The U.S. Tax Court today issued an opinion, granting summary judgment for the taxpayer—a service company that conducted marine surveys—based on a finding that the taxpayer’s marine surveys and the survey data licensed by the taxpayer to its customers were “geological and geophysical expenses paid or incurred in connection with the exploration for, or development of, oil and gas” as required under section 167(h).
The Tax Court held that the term “geological and geophysical expenses”—G&G expenses—under section 167(h) is not limited to expenses incurred by taxpayers that own oil and gas interests.
The case is: CGG Americas, Inc. v. Commissioner, 147 T.C. No. 2 (July 21, 2016). Read the Tax Court’s 47-page opinion [PDF 200 KB]
The taxpayer conducted marine surveys of the outer continental shelf in the Gulf of Mexico, by using geophysical techniques (including seismic reflection) that detected or suggested the presence of oil and gas in the surveyed area. The taxpayer then licensed the survey data to its customers—companies engaged in oil and gas exploration and development—for a fee.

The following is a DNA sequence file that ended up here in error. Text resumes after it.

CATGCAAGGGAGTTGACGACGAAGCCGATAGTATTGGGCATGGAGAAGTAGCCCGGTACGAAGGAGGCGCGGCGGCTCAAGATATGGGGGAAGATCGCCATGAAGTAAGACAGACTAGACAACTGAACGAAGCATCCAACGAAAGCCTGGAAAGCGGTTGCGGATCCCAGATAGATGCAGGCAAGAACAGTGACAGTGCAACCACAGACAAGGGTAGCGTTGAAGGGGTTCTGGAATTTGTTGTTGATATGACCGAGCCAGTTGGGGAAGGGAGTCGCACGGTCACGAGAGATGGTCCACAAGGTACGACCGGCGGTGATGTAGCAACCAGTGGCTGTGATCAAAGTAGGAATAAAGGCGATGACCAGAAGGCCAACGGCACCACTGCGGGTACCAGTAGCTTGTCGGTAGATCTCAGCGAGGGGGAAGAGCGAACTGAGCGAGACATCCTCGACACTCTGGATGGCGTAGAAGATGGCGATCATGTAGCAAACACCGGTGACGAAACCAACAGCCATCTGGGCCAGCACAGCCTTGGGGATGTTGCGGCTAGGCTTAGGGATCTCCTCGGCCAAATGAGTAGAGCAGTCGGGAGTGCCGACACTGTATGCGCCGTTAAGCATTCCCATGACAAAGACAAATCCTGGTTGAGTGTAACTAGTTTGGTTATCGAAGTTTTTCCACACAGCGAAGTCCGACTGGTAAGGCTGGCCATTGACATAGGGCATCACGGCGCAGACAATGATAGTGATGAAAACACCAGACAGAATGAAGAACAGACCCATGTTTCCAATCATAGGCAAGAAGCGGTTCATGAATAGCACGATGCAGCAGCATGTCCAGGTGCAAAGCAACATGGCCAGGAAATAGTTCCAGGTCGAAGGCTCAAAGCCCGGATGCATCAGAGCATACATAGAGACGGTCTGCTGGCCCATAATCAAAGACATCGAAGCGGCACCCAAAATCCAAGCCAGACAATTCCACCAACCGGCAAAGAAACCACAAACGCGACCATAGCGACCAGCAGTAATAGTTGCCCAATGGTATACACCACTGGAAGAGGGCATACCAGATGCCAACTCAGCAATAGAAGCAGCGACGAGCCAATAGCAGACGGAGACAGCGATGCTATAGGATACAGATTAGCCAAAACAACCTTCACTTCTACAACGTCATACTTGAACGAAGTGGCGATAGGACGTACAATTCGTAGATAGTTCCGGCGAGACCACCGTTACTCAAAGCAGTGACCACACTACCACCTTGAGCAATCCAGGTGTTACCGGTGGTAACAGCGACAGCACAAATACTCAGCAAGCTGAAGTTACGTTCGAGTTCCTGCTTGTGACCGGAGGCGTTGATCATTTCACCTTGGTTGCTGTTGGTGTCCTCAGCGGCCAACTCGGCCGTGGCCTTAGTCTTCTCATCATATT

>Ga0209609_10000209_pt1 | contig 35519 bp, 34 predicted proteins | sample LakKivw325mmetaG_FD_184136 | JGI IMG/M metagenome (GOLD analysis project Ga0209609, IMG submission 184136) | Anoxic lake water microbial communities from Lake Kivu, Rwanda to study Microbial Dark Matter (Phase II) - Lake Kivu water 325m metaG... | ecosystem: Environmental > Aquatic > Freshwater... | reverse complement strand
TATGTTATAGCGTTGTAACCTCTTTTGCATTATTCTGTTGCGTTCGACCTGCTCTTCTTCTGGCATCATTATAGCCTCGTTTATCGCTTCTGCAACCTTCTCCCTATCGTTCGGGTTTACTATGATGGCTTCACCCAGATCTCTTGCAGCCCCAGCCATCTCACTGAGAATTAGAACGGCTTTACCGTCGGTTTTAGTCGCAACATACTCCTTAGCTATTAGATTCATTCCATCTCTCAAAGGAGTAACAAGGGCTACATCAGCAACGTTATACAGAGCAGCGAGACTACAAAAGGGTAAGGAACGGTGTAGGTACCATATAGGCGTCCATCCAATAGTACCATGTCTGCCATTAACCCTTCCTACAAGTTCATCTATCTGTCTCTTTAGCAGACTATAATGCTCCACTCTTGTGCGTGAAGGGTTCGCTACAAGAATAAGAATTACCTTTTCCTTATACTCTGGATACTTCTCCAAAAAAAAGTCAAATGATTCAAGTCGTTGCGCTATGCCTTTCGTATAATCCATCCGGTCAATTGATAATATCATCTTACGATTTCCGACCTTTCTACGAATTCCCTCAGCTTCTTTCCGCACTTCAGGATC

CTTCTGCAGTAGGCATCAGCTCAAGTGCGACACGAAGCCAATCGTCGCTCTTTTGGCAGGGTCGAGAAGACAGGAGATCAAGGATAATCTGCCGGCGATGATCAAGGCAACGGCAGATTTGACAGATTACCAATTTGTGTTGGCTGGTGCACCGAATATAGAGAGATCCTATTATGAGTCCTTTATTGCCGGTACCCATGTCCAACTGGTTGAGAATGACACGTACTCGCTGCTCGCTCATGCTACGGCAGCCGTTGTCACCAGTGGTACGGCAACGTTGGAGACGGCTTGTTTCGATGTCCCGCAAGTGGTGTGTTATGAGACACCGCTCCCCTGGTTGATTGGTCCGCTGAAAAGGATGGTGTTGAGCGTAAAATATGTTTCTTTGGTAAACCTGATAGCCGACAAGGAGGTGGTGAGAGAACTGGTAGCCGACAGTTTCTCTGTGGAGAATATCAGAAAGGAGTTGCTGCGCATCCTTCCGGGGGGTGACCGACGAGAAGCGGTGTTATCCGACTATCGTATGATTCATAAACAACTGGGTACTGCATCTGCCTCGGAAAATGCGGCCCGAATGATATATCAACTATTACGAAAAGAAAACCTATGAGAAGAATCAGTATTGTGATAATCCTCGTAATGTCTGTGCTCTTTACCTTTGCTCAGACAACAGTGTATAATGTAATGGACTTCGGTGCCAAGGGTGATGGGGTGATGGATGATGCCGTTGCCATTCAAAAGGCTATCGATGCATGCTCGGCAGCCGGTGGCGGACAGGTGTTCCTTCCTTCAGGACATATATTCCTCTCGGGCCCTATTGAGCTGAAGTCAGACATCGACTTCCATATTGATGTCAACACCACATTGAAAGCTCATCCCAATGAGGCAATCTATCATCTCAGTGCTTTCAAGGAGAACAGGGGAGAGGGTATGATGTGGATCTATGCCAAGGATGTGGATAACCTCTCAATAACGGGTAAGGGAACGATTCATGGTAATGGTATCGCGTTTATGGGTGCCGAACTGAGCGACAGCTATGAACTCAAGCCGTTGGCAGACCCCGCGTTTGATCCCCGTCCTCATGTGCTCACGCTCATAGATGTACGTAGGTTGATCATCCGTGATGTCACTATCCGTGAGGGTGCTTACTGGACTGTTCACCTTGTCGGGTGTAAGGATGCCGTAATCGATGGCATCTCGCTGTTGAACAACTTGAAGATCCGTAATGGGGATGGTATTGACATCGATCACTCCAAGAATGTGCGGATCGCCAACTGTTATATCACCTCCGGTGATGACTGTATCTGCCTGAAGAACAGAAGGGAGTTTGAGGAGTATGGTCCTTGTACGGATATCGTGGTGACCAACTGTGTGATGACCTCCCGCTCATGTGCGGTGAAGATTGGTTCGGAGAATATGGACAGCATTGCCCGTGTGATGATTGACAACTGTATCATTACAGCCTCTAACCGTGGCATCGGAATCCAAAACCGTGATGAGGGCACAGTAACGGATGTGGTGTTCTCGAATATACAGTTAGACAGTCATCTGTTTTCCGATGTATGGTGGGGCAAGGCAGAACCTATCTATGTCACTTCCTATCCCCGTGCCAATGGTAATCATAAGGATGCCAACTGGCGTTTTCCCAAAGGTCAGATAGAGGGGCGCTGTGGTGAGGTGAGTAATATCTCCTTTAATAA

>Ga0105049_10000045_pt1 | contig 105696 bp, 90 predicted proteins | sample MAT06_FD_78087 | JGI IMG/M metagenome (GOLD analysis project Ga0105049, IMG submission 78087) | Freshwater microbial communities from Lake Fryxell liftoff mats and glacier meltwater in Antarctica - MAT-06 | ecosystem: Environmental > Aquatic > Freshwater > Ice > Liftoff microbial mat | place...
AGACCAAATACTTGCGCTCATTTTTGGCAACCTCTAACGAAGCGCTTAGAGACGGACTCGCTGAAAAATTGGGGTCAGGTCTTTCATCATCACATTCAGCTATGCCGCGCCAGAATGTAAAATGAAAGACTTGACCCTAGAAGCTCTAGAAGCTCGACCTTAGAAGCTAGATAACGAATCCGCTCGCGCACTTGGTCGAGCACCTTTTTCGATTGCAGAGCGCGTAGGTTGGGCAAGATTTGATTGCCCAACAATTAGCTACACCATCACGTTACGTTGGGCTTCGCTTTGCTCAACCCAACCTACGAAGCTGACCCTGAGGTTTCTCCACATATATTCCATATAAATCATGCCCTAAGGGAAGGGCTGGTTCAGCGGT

The IRS’s position was that the taxpayer’s survey expenses were not “geological and geophysical expenses” as defined within section 167(h) because such expenses could only be incurred by taxpayers that owned mineral interests (and the taxpayer in this case did not own any mineral interests). Also, the IRS asserted that such expenses under section 167(h) must have been paid or incurred by the taxpayer in connection with its exploration for or development of oil and gas—and not when paid or incurred by a taxpayer in connection with the exploration for or development of oil and gas by other taxpayers.
The Tax Court acknowledged that the legislative history suggested that there was a link between the meaning of “geological and geophysical expenses" in section 167(h) as well as similar phrases in several revenue rulings, but nevertheless found that it did not appear that the rulings defined the terms as including only the costs of taxpayers owning mineral interests. Thus, the court concluded that “geological and geophysical expenses” are not confined to owners of mineral interests.
Having found the “geological and geophysical expenses” were were not limited to taxpayers that own mineral interests, the court then held that the taxpayer’s survey expenses in this case were incurred in connection with the exploration for or development of oil or gas. The court found the relationship between the surveys and oil and gas exploration was sufficient to conclude that the taxpayer had satisfied this requirement of section 167(h).
This issue is discussed in KPMG’s Income Taxation of Natural Resources 2014 at paragraph 11.16, “Unanswered Questions in the Geological and Geophysical Costs” chapter.
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